Sarkar Publishes OpEd in WaPo on WWII Origins of Rohingya Crisis

March 11, 2019

Jayita Sarkar, Assistant Professor of International Relations at the Frederick S. Pardee School of Global Studies at Boston University, recently published an Op-Ed on the historical origins of the ongoing refugee crisis in Myanmar involving the Rohingya Muslim population. The essay is an examination of the origins of the ongoing violence in the War and its immediate aftermath.

Sarkar’s Op-Ed, entitled “How WWII Shaped the Crisis in Myanmar,” was published in The Washington Post on March 10, 2019.

From the text of the Op-Ed:

The virulent attacks on the Rohingya people, who are Muslims with a distinct language of their own, have surprised outside observers, who remain confounded by the nature of this violence. But the conflict has deep historical roots. Declassified records from British archives reveal that the origins of the current plight of the Rohingya people can be traced to their participation in World War II, notably the communal violence that broke out between the Muslim Rohingya and the Buddhist Rakhine communities during and after the war. Until they understand the World War II origins of the current violence, and the way that violence is embodied in the Rohingya language itself, members of the international community will continue to struggle to devise effective policies to address the contemporary political and humanitarian crisis.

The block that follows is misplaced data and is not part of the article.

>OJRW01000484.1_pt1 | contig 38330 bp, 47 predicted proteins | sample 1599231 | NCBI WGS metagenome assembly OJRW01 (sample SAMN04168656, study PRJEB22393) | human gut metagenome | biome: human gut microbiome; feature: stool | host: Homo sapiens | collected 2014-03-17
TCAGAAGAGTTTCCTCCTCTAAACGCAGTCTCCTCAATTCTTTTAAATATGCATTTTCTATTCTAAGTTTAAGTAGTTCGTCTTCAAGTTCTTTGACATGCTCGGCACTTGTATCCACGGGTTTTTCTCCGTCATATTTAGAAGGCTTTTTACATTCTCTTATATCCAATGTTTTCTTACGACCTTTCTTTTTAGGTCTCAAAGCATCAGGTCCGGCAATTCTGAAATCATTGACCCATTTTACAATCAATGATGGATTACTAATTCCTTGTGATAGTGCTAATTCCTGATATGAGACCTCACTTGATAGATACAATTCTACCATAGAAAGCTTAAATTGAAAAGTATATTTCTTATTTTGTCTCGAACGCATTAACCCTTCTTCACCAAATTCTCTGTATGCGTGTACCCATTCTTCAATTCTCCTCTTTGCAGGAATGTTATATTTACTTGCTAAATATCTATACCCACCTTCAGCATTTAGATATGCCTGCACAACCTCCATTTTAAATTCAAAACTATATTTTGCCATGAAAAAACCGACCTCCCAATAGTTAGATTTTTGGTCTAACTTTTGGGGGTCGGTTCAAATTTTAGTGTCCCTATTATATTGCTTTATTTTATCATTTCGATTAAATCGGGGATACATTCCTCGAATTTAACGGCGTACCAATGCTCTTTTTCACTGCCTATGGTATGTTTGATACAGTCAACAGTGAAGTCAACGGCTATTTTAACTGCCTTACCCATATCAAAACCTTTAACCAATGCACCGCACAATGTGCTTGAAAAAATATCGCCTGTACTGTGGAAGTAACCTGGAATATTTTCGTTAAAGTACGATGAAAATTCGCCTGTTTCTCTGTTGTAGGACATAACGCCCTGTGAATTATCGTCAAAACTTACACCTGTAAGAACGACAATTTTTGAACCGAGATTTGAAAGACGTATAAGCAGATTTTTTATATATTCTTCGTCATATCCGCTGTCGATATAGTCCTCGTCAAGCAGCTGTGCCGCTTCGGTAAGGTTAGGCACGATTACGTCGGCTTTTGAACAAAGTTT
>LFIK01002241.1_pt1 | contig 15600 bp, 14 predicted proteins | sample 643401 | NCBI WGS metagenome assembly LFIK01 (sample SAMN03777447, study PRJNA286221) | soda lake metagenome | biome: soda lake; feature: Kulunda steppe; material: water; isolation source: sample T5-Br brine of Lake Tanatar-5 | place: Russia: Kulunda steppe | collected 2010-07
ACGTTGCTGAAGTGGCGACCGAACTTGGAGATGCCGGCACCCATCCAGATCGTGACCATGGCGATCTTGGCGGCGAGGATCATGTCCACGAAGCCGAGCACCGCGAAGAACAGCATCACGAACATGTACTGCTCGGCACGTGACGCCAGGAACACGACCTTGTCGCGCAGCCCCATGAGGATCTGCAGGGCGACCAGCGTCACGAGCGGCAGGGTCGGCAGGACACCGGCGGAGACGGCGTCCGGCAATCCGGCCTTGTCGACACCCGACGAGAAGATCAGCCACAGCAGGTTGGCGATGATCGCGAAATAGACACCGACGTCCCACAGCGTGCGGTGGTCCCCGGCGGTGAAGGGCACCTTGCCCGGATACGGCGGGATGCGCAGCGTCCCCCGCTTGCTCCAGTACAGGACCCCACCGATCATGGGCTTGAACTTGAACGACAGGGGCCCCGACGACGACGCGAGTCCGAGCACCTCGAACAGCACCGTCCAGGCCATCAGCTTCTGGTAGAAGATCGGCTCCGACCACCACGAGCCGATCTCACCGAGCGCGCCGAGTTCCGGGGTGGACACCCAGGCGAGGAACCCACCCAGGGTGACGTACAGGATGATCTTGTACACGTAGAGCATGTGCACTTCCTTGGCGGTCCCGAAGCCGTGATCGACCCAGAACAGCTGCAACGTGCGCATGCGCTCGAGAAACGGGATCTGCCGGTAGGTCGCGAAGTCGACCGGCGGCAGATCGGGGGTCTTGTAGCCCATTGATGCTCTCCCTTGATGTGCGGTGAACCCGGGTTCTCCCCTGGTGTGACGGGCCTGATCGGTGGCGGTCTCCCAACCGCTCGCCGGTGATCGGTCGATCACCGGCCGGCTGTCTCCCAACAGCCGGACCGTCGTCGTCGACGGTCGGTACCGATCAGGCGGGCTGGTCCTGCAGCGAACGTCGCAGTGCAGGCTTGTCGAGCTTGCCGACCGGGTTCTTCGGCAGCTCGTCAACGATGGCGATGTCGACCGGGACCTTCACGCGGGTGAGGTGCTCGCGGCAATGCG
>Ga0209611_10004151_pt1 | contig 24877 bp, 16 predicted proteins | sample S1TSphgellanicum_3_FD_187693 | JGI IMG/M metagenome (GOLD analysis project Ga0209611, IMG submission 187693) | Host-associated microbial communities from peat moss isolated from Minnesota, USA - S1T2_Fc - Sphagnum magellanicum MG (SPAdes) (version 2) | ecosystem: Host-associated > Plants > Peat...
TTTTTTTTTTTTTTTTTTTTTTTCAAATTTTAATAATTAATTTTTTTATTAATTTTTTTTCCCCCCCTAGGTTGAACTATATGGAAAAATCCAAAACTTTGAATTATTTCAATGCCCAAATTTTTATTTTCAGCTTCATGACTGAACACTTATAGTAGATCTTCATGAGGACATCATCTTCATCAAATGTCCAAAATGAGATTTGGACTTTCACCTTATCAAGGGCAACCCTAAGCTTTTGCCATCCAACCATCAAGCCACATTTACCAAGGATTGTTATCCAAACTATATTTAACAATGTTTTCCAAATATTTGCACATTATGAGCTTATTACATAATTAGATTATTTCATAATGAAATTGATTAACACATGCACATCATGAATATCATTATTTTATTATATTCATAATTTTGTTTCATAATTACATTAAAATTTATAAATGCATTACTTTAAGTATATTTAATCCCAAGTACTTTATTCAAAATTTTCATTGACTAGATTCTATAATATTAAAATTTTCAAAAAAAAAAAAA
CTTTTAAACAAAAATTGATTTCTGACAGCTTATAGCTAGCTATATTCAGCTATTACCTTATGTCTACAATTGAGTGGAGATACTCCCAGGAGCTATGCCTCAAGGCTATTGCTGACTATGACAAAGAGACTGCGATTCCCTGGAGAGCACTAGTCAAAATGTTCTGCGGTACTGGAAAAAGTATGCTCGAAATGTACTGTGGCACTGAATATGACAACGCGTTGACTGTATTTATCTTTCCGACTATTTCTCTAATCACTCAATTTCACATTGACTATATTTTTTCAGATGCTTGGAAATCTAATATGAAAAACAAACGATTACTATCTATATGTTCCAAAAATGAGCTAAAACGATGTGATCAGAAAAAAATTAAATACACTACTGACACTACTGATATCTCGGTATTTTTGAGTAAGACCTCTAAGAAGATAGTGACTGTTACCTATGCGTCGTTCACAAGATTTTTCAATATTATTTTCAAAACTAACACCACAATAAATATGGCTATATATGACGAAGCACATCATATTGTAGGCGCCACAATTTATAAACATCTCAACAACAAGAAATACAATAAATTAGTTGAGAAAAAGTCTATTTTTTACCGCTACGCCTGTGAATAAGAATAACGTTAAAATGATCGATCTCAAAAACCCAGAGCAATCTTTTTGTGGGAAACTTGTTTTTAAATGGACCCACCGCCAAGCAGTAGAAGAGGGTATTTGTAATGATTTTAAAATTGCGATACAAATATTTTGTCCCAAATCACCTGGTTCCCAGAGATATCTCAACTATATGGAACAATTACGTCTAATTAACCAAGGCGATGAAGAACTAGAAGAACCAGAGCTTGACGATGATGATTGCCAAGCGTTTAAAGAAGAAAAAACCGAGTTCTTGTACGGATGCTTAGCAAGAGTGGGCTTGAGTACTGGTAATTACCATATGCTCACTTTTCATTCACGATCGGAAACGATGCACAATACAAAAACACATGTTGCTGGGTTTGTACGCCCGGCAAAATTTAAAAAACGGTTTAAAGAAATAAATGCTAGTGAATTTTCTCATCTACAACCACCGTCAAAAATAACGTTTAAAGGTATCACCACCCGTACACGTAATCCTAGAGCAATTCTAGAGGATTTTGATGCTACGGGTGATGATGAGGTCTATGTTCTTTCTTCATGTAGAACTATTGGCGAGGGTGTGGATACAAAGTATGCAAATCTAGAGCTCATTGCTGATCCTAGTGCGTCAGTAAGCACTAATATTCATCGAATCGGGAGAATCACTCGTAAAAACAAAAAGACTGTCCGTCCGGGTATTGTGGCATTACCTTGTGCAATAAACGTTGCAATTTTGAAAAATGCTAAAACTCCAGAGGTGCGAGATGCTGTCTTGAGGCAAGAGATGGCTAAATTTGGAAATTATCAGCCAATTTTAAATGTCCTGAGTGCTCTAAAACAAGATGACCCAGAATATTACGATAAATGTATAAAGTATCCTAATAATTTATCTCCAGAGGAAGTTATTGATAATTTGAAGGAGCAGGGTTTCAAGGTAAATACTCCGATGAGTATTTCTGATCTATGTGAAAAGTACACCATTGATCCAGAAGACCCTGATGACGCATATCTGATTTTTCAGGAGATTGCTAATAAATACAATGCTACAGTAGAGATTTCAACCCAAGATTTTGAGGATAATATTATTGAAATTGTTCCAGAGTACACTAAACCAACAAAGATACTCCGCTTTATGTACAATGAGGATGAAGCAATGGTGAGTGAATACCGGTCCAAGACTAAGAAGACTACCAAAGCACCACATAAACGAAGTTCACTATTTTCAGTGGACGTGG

Read the rest of the op-ed here.

Jayita Sarkar, an historian by training, is Assistant Professor of International Relations at Boston University’s Frederick S. Pardee School of Global Studies. Her expertise is in the history of U.S. foreign policy, nuclear proliferation, the global Cold War, South Asia and Western Europe. Her research has appeared or is forthcoming in the Journal of Cold War Studies, Journal of Strategic Studies, Cold War HistoryInternational History Review, and elsewhere. Dr. Sarkar has held fellowships at MIT, Harvard, Columbia and Yale universities, and obtained a doctorate in International History from the Graduate Institute Geneva in Switzerland.

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